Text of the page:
Limits to relative performance evaluation: evidence from bank executive turnover
AbstractPurpose – The paper aims to revisit the topic of relative performance evaluation (RPE) of top management using a large panel of community banks. Design/methodology/approach – The empirical tests for RPE utilized a two-stage approach in a unique dataset of community banks executive turnover over a ten-year period. This allowed the authors to better estimate the benchmark performance relative to which bank executives should be evaluated under RPE. Moreover, bank regulatory evaluations allowed the authors to control for the impact of poor governance. Findings – The paper shows that penalizing executives for poor performance arising from economic downturns is not necessarily inconsistent with the theory. The empirical results indicate that weak downturn-linked performance is strongly related to increased executive turnover. Furthermore, this relationship is more pronounced in better-governed banks, which are more likely to engage in value-enhancing disciplinary actions. Research limitations/implications – The analysis suggests that executive dismissals during adverse economic conditions are not necessarily a result of bad luck; rather, the analysis implies that bad times are informative about management quality. Practical implications – The main practical implication is that both relative and absolute performance should be incorporated in the incentive structure of bank executives. Originality/value – The paper shows that the assumptions used in prior RPE studies may not be applicable to top executives which could explain the inconsistency between the theory and the empirical evidence. Further, the finding that better governed firms are more likely to penalize management for bad exogenously driven performance is unique and strengthens the case that disciplinary actions amid adverse economic times may not be due to bad luck.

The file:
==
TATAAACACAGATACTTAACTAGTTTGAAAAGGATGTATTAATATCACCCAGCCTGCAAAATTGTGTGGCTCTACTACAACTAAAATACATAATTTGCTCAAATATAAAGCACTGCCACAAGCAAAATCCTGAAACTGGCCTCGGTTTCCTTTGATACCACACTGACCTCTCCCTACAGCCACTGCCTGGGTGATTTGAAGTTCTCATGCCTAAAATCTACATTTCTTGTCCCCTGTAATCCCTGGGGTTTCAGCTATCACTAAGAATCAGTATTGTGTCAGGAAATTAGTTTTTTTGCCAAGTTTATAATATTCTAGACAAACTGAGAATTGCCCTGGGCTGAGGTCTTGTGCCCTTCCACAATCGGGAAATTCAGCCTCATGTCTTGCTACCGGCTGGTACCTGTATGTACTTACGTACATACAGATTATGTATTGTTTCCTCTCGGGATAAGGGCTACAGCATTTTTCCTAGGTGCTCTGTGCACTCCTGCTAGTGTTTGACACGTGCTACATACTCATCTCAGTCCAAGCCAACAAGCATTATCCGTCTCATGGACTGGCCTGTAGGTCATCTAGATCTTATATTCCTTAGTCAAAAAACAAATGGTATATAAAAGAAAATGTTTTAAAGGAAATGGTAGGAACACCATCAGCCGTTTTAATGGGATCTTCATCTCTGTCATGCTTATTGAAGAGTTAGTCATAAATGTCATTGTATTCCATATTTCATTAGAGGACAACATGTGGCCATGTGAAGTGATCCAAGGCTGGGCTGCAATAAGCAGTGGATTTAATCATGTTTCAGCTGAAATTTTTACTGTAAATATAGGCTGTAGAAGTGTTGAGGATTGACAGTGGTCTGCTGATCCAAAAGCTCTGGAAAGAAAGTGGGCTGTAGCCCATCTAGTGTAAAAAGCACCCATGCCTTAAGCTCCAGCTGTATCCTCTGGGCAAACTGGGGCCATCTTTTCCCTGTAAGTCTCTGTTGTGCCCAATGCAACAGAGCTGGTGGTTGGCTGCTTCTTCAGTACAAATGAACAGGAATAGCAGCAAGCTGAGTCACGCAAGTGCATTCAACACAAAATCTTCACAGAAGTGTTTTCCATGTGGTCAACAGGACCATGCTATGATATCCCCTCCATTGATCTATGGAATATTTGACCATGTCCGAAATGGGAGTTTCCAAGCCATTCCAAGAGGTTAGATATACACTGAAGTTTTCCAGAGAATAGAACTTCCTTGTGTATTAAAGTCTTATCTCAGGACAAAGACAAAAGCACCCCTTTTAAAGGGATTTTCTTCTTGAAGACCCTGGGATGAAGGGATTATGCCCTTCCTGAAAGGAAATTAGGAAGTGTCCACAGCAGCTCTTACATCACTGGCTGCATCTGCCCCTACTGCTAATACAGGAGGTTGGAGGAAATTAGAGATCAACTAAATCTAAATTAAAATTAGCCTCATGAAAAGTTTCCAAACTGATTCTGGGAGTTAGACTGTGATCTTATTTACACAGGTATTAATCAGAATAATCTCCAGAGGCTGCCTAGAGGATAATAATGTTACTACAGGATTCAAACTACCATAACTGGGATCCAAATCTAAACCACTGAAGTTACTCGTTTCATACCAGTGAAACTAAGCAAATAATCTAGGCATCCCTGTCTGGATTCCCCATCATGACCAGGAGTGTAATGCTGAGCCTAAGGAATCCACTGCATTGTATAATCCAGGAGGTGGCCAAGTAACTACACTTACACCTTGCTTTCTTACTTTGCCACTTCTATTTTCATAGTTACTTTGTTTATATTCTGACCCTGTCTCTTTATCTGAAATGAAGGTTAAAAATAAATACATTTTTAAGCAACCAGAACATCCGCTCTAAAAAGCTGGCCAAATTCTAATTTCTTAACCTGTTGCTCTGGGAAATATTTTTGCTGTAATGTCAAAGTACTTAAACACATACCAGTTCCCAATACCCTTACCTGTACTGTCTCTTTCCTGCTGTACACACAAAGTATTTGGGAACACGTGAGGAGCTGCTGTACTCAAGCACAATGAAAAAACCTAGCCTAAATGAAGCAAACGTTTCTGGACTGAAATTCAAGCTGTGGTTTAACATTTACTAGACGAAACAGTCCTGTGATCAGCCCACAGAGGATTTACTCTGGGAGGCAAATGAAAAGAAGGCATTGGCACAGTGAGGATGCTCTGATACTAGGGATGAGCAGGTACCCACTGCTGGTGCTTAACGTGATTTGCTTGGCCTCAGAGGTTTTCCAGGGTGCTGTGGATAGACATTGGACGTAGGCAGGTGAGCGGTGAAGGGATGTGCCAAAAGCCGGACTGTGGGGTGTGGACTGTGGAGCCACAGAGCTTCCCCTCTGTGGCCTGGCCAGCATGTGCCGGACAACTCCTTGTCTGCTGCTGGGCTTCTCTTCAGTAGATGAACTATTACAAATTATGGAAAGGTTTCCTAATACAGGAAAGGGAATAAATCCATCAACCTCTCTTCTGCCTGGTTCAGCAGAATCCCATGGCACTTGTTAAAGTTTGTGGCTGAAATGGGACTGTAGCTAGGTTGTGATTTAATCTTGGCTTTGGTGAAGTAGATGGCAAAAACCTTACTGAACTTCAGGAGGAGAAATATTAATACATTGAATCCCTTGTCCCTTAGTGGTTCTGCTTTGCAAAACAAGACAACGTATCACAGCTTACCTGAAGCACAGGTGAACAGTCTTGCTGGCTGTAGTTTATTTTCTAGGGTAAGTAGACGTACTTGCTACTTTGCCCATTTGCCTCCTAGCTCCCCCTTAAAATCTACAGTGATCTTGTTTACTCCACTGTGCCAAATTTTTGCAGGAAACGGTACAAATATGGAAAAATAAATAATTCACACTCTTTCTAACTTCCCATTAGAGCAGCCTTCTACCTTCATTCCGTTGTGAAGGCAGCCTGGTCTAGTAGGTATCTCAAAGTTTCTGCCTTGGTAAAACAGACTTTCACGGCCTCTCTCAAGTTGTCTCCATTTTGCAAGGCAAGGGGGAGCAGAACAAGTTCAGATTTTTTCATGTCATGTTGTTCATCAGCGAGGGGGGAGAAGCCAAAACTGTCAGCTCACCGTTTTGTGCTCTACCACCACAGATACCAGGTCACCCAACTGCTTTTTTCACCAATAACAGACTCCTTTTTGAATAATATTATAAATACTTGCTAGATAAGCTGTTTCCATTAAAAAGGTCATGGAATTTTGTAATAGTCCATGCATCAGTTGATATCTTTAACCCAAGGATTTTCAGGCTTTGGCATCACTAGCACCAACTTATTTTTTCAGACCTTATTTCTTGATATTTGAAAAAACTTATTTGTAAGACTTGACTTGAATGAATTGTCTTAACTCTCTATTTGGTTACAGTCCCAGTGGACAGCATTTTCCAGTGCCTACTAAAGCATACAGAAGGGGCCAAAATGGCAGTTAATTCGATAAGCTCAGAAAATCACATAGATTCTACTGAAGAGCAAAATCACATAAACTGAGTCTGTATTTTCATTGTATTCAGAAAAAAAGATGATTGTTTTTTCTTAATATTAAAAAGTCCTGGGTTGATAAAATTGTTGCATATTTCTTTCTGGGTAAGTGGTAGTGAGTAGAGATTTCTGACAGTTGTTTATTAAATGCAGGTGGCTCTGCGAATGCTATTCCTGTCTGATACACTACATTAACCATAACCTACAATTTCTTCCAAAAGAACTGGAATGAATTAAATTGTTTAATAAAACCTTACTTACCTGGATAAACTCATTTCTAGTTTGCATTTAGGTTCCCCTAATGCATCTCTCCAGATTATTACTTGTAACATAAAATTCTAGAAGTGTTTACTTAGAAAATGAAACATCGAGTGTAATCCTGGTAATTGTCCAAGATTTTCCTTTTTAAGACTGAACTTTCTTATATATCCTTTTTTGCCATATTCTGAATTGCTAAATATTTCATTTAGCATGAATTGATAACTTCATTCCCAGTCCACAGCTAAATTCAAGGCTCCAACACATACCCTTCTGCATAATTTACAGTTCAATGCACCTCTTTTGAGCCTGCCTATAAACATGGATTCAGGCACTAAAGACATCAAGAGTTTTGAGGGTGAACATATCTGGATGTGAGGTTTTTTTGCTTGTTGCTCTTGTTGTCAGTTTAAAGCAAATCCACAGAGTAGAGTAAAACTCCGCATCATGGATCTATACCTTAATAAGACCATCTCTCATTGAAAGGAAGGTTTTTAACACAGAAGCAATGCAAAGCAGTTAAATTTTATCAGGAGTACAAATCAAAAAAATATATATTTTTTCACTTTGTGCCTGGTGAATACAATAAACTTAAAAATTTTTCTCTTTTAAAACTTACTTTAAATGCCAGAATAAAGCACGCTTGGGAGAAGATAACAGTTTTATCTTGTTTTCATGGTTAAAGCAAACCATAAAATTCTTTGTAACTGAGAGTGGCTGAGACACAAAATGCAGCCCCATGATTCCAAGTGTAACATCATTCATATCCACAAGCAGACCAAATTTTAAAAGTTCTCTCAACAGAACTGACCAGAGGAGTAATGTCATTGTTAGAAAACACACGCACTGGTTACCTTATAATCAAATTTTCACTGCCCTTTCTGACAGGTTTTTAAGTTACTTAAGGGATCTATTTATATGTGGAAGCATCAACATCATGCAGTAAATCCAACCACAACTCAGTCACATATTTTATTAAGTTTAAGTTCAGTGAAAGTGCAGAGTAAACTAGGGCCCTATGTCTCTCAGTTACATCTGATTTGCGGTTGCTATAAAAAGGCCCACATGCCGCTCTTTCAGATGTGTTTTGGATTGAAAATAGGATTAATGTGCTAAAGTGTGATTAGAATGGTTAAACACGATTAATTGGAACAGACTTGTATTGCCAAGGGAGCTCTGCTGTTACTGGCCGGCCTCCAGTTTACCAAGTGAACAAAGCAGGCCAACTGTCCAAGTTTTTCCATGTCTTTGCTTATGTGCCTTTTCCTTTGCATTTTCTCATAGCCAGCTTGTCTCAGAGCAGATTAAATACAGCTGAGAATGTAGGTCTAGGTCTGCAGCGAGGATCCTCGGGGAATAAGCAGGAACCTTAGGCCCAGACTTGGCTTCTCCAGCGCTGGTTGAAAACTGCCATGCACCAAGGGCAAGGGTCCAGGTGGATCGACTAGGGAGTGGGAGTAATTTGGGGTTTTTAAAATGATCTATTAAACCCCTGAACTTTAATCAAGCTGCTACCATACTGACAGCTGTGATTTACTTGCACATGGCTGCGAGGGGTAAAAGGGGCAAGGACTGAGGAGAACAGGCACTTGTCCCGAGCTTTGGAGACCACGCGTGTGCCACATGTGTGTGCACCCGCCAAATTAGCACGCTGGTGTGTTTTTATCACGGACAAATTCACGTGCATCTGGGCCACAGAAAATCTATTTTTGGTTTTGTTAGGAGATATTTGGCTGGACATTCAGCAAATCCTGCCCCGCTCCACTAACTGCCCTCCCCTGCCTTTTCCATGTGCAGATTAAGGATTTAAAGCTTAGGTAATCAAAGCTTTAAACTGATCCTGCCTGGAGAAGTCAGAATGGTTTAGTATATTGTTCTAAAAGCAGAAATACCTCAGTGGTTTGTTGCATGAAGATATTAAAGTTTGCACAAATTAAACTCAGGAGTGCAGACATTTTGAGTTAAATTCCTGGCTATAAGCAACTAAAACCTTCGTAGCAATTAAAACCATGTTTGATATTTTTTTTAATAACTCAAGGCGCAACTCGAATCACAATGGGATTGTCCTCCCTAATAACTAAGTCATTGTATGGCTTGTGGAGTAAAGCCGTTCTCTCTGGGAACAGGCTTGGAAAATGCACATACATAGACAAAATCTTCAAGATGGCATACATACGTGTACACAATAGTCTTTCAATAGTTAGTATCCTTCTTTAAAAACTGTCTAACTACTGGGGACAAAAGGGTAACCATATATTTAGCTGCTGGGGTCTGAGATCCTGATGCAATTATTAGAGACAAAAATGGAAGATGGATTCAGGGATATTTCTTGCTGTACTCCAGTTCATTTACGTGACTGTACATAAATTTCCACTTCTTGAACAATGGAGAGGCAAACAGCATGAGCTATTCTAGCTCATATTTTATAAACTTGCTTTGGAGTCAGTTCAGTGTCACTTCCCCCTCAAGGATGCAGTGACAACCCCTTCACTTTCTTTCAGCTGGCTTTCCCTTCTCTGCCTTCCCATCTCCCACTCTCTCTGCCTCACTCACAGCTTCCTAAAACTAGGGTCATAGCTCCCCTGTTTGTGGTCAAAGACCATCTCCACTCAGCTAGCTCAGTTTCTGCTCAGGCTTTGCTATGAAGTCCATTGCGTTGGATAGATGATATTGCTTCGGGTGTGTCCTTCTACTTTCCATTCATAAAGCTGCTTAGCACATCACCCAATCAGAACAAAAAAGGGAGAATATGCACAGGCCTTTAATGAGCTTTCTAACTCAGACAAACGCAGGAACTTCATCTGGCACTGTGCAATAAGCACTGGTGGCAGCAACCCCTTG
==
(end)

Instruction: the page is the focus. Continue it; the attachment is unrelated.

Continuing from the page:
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Bibliographic InfoArticle provided by Emerald Group Publishing in its journal Journal of Financial Economic Policy.
Volume (Year): 2 (2010)
Issue (Month): 3 (August)
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